An Amadeus Affair
Intrigue. Elegance. Drama. Mischief. Romance. Scandal. Humor. Passion. Exhilaration.
Wolfgang Amadeus Mozart is rightfully considered one of the great geniuses of history, a wunderkind turned master who created music of extraordinary variety, beauty, brilliance, and wonder. It goes without saying that the superlative quality and depth of Mozart’s oeuvre inspired this album, yet beyond that we have always been captivated by how adroitly he channeled the human experience through his creations. His music delights the ear, stimulates the mind, and feeds the soul.
This Mozartean affair is a foray into the various musical categories in which he excelled, if not defined. We present Mozart at his best: his operas enthrallingly encapsulate the whims of human nature; his piano concertos are sparkling and sublime paragons of the genre; his two-piano sonata is arguably his finest instrumental sonata. His aesthetic is composed of diametrical opposites, residing in the realm between naturalism and order, innocence and wisdom, lightness and profundity. This seemingly effortless yet extraordinary interplay is what endows Mozart’s music its piquant immediacy and enduring allure. And, of course, Mozart’s affinity for matters of the heart—romance, courtship, seduction, love—makes for a most delicious musical liaison, and inevitably permeates this album. To quote Mozart’s close friend Gottfried von Jacquin: “Love! Love! Love! That is the soul of genius.”
From joy to sorrow...and back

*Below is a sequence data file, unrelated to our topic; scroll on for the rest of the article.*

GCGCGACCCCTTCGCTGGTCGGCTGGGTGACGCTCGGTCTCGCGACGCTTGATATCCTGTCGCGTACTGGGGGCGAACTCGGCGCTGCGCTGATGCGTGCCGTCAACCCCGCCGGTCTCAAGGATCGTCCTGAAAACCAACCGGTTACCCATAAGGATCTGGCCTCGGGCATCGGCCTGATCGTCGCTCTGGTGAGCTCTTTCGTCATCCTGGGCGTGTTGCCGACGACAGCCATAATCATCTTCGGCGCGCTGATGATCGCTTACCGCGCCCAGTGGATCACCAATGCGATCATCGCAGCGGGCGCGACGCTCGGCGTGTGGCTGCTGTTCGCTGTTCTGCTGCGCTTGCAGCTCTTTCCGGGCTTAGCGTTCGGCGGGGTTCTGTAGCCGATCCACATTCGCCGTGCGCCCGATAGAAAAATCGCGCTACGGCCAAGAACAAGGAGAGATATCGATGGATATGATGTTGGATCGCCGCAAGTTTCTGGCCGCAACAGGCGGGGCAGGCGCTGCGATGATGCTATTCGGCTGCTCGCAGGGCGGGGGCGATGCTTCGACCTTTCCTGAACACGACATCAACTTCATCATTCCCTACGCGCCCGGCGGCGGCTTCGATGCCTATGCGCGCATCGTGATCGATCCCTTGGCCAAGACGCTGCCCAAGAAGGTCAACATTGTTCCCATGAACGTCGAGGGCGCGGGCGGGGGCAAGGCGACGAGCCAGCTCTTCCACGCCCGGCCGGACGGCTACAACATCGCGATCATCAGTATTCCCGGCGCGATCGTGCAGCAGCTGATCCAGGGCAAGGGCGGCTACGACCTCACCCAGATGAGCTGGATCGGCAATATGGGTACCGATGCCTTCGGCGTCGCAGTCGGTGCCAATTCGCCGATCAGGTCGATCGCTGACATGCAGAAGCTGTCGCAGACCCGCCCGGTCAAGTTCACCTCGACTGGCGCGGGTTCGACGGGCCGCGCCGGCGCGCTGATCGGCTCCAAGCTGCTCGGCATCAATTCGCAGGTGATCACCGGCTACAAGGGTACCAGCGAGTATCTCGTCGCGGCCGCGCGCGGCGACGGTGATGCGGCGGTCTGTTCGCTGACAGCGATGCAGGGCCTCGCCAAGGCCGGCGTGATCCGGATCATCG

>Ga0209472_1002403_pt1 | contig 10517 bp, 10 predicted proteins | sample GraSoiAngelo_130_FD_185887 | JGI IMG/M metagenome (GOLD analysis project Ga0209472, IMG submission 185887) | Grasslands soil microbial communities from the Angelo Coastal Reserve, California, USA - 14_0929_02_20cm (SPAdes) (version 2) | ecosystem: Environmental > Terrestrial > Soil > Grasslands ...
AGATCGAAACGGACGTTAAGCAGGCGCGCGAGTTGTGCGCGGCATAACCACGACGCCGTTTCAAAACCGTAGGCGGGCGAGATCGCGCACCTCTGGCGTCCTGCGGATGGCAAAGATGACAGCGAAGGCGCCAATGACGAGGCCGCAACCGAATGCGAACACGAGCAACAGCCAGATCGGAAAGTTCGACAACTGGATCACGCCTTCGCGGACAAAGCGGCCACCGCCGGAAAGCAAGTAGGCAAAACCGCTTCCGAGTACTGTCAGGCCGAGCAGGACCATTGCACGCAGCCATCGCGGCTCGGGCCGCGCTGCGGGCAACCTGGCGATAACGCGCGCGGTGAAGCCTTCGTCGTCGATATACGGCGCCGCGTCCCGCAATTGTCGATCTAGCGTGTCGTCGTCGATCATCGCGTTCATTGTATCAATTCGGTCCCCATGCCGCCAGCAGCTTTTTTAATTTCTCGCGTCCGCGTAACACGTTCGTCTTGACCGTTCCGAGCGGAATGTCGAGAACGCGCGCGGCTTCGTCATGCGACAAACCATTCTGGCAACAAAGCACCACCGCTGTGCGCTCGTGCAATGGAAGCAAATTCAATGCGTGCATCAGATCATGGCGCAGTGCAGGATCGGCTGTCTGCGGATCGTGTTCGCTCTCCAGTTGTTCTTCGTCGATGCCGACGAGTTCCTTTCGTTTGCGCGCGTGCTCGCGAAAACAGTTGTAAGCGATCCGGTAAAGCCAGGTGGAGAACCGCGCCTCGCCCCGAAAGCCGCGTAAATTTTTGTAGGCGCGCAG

Mozart deftly covers a vast range of moods in his music, often within a single composition. His operas are archetypal—if heightened—examples of mankind’s mercurial desires, errors, and redemption, not to mention the eternal puzzles and pleasures of love. In the opera Così fan tutte, two women bid a bittersweet, heartfelt farewell to their lovers departing by sea (“Soave sia il vento”), only to be mercilessly tricked and tempted by the same men (in disguise!) to hilarious and breathless effect (Grand Scherzo). We encounter a more sober side to humanity (as well as Mozart’s Masonic leanings) in Die Zauberflöte, in which the enlightenment-seeking protagonist Tamino is warned by guards of the trials he must overcome to attain his goal and reunite with his true love Pamina (Chorale Prelude: “Der, welcher wandert diese Strasse voll Beschwerden”). Comedy and drama reach their apex in Don Giovanni, in which the titular character—possibly literature’s most notorious libertine—is seen flirting and reveling in debauchery. Inveterately seeking the gratification of his carnal thirst, Don Giovanni sings at the climax of Réminscences de Don Juan, “Let’s host a great party … and I shall have my fun making love,” until he is fatefully condemned to hell. Our Amadeus was quite a lover himself; a bachelor at the time, he dedicated his brilliant and refined Sonata for Two Pianos to a talented student of his, Josepha von Aurnhammer, who, as rumor has it, was in hot pursuit of the composer. The sonata could conceivably be considered an opera in three acts: the opening movement is full of fanfare and vibrancy; the lovely second movement unfurls poetically and tenderly, with aria-like melodic material—an intimate love duet of sorts; and the third movement is a virtuosic romp, infused with a dash of alla Turcaflair. (Speaking of alla Turca, our Ragtime alla Turca is a rollicking homage to the panache of Mozart’s beloved Rondo alla Turca, originally inspired by the noise-making revelry of Turkish military bands.) Perhaps the emotion that best typifies Mozart’s music is joy, which comes across irresistibly in the finales of his transcendent piano concertos (Duettino Concertante). It bears mentioning that the Duettino Concertante seamlessly fuses many of Mozart’s compositional styles presented on this album, from the weighty to the effervescent: fugal, sonata-rondo-finale, and opera buffa (comic opera) forms all make an appearance.